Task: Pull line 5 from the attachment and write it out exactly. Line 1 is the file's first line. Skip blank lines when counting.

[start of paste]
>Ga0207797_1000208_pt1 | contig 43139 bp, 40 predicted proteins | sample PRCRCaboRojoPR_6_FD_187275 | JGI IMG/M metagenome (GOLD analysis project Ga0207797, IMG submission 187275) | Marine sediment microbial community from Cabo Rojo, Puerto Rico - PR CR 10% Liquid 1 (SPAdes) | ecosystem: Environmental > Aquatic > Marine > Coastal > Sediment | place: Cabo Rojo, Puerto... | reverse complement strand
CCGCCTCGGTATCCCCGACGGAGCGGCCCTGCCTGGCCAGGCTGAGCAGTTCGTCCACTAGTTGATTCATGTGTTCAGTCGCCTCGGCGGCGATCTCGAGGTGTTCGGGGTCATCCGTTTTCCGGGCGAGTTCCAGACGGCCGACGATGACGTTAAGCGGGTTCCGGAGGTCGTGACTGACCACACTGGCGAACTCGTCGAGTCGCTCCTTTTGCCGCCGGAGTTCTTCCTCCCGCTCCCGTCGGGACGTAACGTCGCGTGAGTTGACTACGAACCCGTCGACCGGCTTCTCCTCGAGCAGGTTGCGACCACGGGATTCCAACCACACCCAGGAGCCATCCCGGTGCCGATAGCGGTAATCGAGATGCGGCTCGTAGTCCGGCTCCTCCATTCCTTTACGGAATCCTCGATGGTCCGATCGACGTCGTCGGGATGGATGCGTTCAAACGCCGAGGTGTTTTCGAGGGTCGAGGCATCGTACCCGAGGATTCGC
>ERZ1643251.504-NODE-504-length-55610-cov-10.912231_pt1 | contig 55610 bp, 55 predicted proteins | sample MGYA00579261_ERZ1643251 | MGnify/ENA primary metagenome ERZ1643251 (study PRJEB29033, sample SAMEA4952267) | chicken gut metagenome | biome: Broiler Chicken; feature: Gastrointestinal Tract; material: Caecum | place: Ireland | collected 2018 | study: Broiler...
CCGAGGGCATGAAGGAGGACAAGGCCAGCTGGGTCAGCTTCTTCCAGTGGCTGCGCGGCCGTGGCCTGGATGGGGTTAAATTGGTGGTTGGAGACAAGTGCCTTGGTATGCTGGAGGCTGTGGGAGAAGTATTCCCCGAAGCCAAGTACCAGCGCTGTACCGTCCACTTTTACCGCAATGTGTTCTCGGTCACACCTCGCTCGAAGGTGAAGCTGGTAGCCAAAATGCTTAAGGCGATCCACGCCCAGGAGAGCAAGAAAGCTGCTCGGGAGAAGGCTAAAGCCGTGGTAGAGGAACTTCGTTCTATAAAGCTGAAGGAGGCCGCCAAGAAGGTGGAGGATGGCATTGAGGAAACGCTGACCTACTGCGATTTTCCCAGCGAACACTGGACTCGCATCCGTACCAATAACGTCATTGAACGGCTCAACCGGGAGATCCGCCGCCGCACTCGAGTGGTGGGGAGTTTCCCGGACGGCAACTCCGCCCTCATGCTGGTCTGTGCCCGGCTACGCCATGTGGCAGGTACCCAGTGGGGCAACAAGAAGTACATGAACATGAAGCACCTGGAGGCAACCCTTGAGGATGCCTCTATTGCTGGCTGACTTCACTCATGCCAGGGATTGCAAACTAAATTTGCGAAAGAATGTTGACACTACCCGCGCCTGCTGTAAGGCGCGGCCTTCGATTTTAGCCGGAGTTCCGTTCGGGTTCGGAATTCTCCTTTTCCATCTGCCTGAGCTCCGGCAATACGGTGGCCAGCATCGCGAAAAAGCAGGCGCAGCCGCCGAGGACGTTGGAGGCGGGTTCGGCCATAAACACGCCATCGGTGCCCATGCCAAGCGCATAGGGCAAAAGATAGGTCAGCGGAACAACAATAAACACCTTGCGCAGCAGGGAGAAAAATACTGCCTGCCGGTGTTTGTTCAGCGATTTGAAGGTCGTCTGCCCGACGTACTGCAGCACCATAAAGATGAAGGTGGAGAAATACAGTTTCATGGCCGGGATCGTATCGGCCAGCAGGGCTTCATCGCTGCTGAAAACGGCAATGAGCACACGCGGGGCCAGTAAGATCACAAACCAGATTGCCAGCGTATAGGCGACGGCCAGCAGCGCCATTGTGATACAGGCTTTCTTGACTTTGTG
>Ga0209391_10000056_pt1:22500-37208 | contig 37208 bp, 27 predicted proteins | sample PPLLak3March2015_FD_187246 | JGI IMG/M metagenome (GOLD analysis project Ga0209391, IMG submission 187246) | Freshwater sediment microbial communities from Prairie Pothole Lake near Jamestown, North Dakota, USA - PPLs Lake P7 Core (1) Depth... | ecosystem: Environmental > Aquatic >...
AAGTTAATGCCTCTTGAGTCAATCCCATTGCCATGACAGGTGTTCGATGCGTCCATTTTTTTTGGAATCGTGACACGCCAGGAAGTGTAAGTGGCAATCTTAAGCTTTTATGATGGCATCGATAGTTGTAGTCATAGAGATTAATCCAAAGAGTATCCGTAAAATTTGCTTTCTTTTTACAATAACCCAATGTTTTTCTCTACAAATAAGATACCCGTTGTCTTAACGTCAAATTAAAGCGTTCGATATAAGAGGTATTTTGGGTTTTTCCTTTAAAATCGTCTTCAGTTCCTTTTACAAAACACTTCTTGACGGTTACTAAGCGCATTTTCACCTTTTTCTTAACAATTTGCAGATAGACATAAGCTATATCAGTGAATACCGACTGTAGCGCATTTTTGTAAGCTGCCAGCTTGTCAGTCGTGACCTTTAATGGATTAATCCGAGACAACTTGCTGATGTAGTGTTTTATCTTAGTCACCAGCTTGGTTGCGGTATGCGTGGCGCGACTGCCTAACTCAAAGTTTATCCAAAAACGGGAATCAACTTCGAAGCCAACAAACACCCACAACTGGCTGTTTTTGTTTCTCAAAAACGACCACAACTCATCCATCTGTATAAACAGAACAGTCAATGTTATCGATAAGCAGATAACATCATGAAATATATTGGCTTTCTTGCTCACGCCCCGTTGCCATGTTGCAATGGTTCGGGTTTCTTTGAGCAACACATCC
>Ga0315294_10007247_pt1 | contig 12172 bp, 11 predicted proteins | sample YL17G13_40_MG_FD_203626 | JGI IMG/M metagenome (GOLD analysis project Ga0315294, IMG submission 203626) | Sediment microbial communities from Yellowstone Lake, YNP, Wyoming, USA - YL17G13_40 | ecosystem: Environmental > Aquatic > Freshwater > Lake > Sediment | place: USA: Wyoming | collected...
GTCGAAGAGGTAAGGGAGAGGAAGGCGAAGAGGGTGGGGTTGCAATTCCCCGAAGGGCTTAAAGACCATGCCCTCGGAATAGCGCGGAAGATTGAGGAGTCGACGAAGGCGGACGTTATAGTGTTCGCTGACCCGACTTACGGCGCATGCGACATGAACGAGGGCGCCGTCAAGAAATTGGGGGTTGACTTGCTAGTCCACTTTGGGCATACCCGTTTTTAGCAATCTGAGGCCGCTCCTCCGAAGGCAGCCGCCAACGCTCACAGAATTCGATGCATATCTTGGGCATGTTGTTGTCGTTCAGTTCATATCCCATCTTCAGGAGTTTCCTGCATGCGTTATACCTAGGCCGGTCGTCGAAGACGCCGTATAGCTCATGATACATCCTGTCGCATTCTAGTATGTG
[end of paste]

>Ga0209391_10000056_pt1:22500-37208 | contig 37208 bp, 27 predicted proteins | sample PPLLak3March2015_FD_187246 | JGI IMG/M metagenome (GOLD analysis project Ga0209391, IMG submission 187246) | Freshwater sediment microbial communities from Prairie Pothole Lake near Jamestown, North Dakota, USA - PPLs Lake P7 Core (1) Depth... | ecosystem: Environmental > Aquatic >...